I first encountered Ignatius J. Reilly in 1980. I had just begun my first professional job; I was a library cataloger at the American University in Washington, DC. My wife was, and still is, a voracious reader of fiction, but in my mind I was an academic and I had no time to read fiction; I had more substantive things to read.
As I learned my job, I realized that statistics mattered, and that fiction was generally easy to catalog. So, I could pad my statistics by cataloging books that I would not read. And because they didn’t interest me, I moved through them even faster. But then it happened.
On what I picture as a crisp fall day, I picked up a piece of new fiction, A Confederacy of Dunces, but it was not like any other piece of fiction. For one, it was published by the Louisiana State University Press and back then, academic presses wouldn’t touch fiction. And secondly, it was a novel by a dead author about a city I didn’t particularly care for. The figure on the dust jacket resembled my brother and the descriptions of both the author and book pulled me in. I had the book rushed through processing and I took it home. My wife was amazed.
I devoured it. I laughed out loud. The characters were wonderfully wacky. The dialog was realistic and crazy, at the same time. I recommended it to everyone I knew.
It sounds trite, but it changed my life as a reader. For the next few years, I made up for lost time. I read fiction non-stop, from Cooper and Melville to contemporary authors and just about everything in between. Since then, work and family have tempered my mania and I have found a happy balance between fiction and non-fiction.
Ignatius changed me and I didn’t forget it, but I never went back to it; that is, until 1993. In that year, the Society of American Archivists held its annual conference in New Orleans and I signed up for a pre-conference workshop on historic photo preservation. I was going back to a city that I had mixed feelings about — for an entire week.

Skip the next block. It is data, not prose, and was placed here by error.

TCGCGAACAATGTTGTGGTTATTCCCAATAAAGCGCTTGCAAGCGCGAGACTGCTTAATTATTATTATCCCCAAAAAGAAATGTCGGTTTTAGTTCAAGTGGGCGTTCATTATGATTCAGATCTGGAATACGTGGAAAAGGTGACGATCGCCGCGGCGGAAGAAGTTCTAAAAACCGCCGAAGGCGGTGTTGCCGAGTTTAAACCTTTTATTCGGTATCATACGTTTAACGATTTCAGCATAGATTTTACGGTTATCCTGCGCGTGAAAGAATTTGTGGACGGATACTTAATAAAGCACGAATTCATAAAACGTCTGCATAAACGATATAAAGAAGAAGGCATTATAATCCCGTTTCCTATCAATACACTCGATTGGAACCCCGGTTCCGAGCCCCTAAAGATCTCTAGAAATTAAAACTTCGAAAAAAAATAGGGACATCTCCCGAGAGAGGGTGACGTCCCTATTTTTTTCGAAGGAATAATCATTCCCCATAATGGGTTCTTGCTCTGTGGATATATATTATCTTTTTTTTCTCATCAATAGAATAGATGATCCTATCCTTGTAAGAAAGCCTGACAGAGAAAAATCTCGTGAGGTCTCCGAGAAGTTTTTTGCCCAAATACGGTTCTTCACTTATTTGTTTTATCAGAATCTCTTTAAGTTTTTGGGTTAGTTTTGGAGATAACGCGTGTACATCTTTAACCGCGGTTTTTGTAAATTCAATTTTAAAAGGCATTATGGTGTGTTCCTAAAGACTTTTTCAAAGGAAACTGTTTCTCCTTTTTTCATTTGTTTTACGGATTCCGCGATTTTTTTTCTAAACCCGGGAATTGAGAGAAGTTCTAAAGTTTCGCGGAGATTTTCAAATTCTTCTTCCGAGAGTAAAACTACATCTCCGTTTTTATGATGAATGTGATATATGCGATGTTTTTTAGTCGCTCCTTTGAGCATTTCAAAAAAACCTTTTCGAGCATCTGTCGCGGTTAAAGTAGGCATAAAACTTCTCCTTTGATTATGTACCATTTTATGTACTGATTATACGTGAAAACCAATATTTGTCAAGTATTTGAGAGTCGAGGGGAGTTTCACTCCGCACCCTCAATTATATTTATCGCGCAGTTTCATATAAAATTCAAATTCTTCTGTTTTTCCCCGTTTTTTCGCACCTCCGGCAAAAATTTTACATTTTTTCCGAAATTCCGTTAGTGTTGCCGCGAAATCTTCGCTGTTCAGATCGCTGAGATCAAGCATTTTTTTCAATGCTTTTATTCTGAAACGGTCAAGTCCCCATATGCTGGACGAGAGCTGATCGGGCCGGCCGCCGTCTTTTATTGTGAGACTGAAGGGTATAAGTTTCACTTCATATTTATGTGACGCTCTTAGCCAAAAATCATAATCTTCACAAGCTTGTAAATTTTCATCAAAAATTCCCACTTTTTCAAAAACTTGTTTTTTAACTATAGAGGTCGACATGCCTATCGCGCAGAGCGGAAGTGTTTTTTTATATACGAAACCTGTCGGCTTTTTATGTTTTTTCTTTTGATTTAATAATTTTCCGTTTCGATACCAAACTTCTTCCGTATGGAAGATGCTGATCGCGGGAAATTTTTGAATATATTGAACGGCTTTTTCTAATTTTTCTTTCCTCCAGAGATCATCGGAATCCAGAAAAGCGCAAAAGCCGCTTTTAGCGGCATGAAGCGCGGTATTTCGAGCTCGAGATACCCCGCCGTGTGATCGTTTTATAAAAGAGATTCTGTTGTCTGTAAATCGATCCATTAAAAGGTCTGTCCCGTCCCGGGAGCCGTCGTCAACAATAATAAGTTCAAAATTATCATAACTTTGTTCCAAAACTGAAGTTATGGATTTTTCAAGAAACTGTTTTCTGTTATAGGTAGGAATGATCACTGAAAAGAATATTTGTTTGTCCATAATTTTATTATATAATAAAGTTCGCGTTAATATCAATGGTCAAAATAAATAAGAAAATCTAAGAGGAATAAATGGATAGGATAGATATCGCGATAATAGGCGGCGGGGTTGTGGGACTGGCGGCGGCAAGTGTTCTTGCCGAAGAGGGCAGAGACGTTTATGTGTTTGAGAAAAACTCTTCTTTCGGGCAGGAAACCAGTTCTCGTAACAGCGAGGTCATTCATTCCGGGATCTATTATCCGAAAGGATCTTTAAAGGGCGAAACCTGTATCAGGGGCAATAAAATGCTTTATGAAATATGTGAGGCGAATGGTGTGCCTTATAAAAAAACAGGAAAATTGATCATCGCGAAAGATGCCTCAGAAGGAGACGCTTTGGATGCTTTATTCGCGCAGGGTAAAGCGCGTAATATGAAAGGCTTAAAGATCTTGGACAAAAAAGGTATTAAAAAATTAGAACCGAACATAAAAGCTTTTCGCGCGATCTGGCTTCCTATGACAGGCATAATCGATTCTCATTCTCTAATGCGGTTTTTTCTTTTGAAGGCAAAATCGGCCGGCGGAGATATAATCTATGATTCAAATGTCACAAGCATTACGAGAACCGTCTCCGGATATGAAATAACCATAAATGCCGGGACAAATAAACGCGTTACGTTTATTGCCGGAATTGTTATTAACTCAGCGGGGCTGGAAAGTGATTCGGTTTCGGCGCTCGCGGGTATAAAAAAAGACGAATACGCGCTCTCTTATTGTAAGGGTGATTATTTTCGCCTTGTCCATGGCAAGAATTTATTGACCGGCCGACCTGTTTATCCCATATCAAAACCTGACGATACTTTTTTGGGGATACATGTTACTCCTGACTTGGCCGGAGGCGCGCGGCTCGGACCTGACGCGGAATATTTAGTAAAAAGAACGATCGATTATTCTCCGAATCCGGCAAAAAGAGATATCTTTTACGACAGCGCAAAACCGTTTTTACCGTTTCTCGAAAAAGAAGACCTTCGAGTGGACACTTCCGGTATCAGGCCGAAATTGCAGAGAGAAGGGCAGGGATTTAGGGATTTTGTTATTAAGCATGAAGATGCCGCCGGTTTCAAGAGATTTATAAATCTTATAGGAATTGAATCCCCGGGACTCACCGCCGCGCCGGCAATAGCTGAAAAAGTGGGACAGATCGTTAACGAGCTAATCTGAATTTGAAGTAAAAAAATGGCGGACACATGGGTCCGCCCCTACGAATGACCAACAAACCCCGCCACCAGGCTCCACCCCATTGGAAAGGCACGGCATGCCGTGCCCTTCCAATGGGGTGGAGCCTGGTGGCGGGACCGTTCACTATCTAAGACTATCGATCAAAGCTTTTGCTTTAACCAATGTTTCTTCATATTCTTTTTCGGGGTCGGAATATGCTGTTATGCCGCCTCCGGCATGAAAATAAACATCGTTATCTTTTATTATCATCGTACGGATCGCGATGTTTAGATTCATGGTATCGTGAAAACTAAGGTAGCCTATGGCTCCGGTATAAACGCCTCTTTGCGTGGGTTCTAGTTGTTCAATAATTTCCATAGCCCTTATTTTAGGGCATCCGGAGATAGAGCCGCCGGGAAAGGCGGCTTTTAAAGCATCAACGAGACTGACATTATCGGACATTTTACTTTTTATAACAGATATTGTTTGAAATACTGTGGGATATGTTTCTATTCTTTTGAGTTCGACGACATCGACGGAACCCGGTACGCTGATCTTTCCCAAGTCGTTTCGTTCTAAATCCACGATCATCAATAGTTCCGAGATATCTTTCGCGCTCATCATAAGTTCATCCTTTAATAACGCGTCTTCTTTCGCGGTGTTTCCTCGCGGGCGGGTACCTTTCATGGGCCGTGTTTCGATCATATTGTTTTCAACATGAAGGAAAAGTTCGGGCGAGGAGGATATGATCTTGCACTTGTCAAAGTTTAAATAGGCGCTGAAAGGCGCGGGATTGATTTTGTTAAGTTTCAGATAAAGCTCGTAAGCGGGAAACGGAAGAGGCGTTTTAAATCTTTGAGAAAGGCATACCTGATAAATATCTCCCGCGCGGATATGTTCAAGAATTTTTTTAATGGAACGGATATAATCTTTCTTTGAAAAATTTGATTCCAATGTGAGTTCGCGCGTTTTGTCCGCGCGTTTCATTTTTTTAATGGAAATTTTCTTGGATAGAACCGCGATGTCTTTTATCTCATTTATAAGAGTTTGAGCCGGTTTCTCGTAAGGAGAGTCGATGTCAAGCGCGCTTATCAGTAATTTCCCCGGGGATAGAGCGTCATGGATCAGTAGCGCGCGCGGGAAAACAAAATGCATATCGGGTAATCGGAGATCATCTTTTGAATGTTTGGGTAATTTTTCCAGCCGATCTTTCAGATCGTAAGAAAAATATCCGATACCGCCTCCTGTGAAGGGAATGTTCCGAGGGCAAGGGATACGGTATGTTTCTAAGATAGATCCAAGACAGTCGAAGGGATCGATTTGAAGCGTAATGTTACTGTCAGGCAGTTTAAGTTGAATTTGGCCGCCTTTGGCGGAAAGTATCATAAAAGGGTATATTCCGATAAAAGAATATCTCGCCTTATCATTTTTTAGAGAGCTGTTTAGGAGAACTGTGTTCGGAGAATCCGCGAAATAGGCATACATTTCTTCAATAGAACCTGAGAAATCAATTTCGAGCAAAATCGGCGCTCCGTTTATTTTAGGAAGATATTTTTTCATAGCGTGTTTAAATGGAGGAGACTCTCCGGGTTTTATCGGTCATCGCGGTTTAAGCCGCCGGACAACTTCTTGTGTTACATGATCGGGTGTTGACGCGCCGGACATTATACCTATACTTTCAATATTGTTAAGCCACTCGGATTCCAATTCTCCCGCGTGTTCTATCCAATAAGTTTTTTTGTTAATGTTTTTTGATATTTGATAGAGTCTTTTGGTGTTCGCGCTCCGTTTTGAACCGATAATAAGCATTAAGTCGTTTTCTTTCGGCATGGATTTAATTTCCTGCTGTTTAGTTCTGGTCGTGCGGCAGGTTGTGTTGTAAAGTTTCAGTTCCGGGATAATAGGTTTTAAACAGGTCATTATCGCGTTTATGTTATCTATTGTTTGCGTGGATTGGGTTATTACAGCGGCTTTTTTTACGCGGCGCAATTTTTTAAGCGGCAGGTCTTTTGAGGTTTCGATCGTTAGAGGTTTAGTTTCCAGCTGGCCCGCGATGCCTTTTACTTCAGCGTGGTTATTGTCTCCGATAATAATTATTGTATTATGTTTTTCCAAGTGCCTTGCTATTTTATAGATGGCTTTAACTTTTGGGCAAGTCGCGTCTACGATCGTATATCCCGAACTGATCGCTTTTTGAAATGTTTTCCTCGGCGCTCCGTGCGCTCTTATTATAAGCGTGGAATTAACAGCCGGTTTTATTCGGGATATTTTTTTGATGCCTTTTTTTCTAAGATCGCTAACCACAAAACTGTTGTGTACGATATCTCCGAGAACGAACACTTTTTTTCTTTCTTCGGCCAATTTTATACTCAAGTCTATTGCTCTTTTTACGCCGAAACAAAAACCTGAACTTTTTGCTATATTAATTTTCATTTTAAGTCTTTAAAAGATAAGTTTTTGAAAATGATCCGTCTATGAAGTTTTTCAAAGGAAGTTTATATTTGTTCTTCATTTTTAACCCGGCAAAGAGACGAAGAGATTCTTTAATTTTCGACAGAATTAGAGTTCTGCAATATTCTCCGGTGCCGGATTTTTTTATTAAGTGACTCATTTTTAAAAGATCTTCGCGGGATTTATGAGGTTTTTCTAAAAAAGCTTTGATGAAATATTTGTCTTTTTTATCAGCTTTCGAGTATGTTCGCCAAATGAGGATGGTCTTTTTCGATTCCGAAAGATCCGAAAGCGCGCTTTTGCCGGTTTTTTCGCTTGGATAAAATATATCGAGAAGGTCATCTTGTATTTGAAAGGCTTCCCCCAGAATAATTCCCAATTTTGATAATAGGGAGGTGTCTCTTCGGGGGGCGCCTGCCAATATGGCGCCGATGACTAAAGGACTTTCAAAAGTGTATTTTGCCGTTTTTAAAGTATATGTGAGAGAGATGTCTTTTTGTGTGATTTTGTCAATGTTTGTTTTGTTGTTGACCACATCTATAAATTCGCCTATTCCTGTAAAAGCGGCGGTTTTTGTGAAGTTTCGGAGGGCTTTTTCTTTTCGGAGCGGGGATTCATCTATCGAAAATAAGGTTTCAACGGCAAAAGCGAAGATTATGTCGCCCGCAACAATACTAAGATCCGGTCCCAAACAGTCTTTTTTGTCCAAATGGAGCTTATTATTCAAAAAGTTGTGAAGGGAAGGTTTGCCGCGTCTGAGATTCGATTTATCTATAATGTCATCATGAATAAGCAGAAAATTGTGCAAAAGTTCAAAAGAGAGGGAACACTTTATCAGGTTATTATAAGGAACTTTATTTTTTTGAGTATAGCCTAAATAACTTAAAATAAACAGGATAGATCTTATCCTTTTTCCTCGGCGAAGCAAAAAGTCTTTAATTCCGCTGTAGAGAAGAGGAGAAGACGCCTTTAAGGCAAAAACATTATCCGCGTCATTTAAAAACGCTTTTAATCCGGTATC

When I boarded my flight, I had A Confederacy of Dunces in hand. Before I got to Pittsburgh, I was far into the novel. During my layover in Pittsburgh, I picked at my lunch while I continued to read. By the time I got to Louis Armstrong airport, I had finished it and it was as satisfying as the first time.
I stayed in an old, newly-renovated hotel a block off Bourbon Street. My room had 12 foot ceilings and a balcony that overlooked a courtyard replete with working fountain, banana trees, and cascades of flowers. After Ignatius, I saw the city through different eyes. I heard the music in the language; tasted the seasonings in the food anew; and recognized the buildings and doorways and ironwork and gardens that the fictional Ignatius passed, pushing his cart down the centuries old streets.
I’ve returned to New Orleans three times since then (and am preparing for a fourth) and each time I try to re-read John Kennedy Toole’s Pulitzer prize-winning novel. It is not a novel that any chamber of commerce would welcome, but it changed my reading habits and encouraged me to look at a troubled, complicated city in a whole new light. The word “passion” is often over-used, but it is the word that best summarizes what it has given me.